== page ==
One of the biggest misconceptions about the CFA exams is the idea that you have to be a human calculator and be able to produce valuations to the 7th decimal place on demand without writing anything down. The fact that they allow you to use a calculator and pencils should be enough to do away with this myth, but it persists. Less facetiously, it cannot be denied that there is a lot of quantitative material to cover.
Nevertheless, CFAI is much more interested in candidates who can think and reason through situations. They want candidates to be able to know that the presence of x causes y to increase - they are much less concerned about whether you can tell them precisely how much it increased by (except for maybe at Level 2, that exam is like six hours of sitting in a dentist's chair - sorry).
To demonstrate my point, I am providing a list of LOS keywords and the frequency with which they appear. These are for Level 3, but I doubt that these frequencies are much different than for the other exams (except for Level 2, which, again, is sheer agony). There are 362s LOSs for the level 3 curriculum although, I put this number closer to 380 because it is foolish to suggest that there are only 2 LOSs for the entire 130 pages of Reading 2. But let's stick with the 362 figure for the purposes of this post. In alphabetical order, they are:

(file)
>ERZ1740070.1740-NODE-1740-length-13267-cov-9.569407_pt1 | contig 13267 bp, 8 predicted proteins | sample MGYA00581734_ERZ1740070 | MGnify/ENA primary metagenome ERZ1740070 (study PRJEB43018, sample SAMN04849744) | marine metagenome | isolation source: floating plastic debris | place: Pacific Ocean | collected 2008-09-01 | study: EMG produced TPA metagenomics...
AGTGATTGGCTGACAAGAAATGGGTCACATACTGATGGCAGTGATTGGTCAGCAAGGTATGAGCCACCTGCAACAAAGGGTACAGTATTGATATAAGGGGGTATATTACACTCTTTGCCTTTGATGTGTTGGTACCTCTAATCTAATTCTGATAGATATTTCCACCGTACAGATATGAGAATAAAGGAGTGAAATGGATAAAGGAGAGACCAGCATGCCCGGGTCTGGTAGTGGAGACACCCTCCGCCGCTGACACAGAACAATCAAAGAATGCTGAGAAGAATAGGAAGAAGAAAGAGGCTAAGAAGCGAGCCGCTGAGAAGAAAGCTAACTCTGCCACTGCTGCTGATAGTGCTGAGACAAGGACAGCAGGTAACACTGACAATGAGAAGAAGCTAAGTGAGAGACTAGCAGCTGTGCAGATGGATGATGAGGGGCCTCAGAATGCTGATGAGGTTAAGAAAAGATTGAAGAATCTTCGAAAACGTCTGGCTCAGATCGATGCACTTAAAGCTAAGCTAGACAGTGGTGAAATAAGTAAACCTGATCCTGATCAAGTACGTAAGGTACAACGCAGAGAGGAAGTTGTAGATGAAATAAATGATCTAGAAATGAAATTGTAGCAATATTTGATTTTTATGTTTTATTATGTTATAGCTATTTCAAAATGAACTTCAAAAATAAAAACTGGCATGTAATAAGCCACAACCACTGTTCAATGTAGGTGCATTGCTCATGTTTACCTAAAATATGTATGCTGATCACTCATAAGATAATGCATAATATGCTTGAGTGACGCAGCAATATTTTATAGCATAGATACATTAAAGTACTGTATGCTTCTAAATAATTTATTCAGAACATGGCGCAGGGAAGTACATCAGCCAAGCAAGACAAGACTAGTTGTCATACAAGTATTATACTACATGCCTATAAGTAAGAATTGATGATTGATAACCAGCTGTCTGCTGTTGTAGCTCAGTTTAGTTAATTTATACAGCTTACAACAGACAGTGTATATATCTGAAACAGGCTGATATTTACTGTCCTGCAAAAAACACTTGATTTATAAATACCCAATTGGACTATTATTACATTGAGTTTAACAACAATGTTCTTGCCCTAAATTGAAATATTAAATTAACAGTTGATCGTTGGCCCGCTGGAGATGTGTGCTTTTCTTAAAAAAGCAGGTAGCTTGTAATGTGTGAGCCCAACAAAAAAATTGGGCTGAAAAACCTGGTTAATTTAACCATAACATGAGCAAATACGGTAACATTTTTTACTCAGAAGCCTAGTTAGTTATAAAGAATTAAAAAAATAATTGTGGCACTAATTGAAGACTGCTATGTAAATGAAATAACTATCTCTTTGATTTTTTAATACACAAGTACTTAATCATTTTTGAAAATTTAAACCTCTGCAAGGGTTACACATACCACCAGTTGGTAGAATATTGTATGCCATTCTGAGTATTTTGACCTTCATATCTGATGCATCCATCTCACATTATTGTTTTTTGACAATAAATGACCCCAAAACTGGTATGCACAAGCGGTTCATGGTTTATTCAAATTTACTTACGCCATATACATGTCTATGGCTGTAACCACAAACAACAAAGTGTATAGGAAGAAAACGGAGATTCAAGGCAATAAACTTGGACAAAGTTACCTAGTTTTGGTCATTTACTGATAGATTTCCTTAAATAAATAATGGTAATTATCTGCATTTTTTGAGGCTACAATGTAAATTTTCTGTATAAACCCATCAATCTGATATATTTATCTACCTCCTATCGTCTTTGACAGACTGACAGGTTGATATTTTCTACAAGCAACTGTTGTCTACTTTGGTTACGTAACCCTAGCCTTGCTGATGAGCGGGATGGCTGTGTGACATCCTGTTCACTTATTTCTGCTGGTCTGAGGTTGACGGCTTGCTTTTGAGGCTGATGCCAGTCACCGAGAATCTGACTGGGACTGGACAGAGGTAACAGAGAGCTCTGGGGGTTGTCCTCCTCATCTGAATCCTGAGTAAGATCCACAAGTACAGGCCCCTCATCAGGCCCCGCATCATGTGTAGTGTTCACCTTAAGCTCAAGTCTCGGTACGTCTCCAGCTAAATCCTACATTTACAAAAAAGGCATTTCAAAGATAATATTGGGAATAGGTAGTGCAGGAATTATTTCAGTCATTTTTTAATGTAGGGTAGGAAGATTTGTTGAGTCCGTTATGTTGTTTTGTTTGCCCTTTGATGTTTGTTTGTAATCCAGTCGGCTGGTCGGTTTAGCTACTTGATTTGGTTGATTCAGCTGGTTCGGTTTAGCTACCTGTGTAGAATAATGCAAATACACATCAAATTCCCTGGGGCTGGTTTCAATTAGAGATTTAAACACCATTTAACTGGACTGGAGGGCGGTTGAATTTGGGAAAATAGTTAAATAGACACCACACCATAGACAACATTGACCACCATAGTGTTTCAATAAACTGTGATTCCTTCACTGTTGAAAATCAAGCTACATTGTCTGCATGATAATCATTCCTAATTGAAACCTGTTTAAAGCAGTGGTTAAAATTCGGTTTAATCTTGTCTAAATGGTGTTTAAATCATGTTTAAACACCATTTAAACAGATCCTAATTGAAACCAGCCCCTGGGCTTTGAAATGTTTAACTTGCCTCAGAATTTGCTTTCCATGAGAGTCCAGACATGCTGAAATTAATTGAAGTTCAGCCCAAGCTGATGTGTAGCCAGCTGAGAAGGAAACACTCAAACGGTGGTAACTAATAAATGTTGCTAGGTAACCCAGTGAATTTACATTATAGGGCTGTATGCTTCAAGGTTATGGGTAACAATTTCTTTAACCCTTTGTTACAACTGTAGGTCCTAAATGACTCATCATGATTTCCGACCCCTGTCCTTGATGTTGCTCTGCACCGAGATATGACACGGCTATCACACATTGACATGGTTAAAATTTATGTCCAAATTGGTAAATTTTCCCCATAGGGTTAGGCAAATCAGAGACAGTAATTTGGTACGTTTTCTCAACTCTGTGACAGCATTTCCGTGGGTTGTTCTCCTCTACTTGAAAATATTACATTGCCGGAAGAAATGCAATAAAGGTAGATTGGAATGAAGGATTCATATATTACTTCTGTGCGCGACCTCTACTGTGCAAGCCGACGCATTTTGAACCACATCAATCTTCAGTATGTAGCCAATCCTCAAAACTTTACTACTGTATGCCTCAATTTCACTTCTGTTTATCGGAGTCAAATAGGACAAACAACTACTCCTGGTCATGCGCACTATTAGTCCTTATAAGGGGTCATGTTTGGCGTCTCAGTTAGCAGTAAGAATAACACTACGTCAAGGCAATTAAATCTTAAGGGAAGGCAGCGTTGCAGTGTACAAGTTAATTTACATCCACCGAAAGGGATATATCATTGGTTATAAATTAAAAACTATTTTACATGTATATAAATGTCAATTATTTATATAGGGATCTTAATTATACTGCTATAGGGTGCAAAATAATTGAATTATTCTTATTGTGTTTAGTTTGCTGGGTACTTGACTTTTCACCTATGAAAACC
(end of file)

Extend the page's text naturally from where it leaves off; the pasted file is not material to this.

Analyze (1), Calculate (10), Compare (39), Construct (1), Contrast (14), Critique (5), Demonstrate (23), Describe (13), Determine (5), Discuss (86), Distinguish (11), Evaluate (31), Explain (91), Formulate (5), Identify & Interpret (7), Interpret (7), Judge (2), Justify (1), Prepare (1), Recommend (8), Select (1).
That's it. "Explain" and "Discuss" are miles ahead of the competition with "Compare" and "Evaluate" fighting it out for the bronze. When asked to comment on his disappointing 8th place finish, "Calculate" was quoted as saying: "I guess I'm just not as important as people make me out to be. I mean, I barely registered in double digits and I got beat by "Contrast" and "Describe" Maybe I should stop going around scaring people by giving them the idea that these exams are all about me."